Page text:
Using this technology allows me to head off many of the reasons that cause my students to be reluctant readers. I can differentiate for vocabulary gaps in EL students using the highlight and comment feature. I can add higher-level questions directly into the text, which keeps students’ brains engaged and challenged. I can add multiple-choice questions directly, giving immediate feedback (the program auto-grades multiple choice) to encourage and help students while they read and process. All of this helps me differentiate to students of different language and reading abilities.

I can also use DocentEDU to directly embed audio books or audio recordings I make into the actual texts using the sticky note feature of the program. This allows EL students and students with lower reading levels to access a text with which they would otherwise have difficulty engaging. With these tools, I’ve overcome many of the obstacles that have contributed to my students’ reluctance.

I also differentiate for students’ lack of  background knowledge using DocentEDU combined with other web 2.0 tools. As I stated previously, I can uses the program to embed YouTube videos and even Prezi presentations, Google Presentations, or Slideshare presentations. If I have my students reading an article about the election but they don’t know what a primary is, I can simply embed a video or presentation in the article explaining just that concept. I can also embed mind maps, interactive vocabulary, and numerous interactive simulations for science and social studies. Doing this heads off the reluctance my students have based on lack of background knowledge while simultaneously creating an interactive experience.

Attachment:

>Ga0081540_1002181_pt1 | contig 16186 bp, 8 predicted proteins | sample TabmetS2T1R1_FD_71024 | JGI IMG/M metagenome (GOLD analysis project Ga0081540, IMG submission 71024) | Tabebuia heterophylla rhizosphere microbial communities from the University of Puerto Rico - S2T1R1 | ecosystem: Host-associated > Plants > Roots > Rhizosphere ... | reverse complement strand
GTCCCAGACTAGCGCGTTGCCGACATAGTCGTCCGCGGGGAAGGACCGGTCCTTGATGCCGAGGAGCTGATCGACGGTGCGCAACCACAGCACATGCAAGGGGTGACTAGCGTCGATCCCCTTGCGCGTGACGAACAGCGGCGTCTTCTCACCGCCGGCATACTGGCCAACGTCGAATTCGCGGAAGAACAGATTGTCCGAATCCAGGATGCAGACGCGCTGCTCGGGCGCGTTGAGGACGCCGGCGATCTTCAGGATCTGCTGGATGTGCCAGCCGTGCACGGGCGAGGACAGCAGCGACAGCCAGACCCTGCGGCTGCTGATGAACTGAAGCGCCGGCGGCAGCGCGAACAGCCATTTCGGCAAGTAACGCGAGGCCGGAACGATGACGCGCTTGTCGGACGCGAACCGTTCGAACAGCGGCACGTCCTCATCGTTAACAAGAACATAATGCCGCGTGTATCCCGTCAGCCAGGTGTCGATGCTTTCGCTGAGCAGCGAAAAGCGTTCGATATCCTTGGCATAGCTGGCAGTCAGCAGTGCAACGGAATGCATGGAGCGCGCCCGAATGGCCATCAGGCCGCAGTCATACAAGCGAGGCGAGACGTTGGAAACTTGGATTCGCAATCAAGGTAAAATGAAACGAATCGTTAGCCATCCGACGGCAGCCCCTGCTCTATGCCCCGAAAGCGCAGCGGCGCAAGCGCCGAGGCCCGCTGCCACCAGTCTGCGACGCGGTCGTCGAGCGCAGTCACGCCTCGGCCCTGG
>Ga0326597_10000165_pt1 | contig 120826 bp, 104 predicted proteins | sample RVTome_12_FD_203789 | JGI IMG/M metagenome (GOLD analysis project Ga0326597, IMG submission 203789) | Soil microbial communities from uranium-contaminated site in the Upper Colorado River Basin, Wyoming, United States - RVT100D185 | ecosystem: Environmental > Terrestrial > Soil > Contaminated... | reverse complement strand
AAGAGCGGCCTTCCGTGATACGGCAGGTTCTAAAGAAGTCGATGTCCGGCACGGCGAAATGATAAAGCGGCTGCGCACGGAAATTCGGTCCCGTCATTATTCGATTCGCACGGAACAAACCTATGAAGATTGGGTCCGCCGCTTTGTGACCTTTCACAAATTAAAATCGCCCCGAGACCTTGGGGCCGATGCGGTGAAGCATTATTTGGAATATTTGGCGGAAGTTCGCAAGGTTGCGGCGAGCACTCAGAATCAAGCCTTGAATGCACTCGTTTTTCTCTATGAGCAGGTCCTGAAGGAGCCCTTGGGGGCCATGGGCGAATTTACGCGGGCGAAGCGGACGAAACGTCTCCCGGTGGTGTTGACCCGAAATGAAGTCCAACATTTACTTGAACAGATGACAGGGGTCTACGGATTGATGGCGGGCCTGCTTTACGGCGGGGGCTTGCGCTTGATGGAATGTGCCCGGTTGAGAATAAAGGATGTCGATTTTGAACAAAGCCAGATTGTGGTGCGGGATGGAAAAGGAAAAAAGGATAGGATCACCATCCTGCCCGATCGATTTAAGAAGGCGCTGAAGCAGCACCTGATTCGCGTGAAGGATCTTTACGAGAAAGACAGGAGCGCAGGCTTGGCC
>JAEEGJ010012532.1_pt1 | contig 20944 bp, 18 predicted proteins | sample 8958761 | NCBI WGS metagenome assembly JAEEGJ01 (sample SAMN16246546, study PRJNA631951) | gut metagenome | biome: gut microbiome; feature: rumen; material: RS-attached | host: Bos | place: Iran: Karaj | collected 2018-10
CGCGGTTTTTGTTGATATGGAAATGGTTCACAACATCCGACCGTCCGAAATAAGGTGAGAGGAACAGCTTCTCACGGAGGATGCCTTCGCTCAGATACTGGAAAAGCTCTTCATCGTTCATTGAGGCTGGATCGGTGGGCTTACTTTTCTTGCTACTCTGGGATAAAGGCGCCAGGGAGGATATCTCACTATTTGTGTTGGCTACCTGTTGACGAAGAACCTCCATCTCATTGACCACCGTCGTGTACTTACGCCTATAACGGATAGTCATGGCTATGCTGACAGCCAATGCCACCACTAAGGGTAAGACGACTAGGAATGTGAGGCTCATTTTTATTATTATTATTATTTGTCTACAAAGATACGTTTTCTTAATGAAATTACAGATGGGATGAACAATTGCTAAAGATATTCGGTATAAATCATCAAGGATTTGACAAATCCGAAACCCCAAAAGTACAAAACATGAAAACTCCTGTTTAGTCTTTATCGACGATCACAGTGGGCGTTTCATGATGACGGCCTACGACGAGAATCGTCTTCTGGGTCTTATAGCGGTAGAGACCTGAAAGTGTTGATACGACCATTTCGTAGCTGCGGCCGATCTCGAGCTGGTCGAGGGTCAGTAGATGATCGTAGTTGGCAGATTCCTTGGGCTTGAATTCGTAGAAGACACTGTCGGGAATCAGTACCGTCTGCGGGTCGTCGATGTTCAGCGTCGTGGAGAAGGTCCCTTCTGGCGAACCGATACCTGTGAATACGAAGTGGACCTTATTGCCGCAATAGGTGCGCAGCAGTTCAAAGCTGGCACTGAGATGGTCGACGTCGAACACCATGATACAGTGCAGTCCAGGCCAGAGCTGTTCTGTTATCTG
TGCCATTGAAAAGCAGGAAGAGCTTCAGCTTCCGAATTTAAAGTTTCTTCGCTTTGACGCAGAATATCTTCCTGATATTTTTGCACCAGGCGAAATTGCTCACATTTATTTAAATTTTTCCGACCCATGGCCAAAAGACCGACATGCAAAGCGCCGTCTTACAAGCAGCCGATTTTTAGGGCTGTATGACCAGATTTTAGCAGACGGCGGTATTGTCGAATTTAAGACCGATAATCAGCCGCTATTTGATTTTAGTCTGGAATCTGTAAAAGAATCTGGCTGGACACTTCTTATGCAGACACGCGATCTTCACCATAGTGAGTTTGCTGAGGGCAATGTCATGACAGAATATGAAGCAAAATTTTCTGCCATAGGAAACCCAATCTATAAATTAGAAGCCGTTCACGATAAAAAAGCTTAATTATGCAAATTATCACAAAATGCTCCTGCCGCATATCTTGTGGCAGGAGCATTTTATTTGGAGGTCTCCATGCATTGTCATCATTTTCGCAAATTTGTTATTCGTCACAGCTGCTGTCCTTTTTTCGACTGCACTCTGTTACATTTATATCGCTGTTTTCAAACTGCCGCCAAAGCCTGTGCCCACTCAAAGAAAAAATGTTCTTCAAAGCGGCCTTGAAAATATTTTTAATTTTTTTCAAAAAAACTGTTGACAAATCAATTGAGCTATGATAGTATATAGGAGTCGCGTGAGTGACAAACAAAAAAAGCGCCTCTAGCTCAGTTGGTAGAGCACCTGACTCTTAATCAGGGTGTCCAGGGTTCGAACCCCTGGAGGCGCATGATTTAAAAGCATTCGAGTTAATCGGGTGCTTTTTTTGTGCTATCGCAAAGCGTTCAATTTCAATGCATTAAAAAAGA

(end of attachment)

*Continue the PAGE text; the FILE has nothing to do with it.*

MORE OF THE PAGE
With technology integration, text is no longer a static experience. It is instead is a dynamic one which is adapted for student interest, reading ability, and background knowledge. Finally, I can head off student reluctance based on lack of collaborative activities. DocentEDU allows the teacher to directly embed live-updating, full-class discussions. Students can discuss with each other while reading to have a collaborative online experience without leaving the text itself.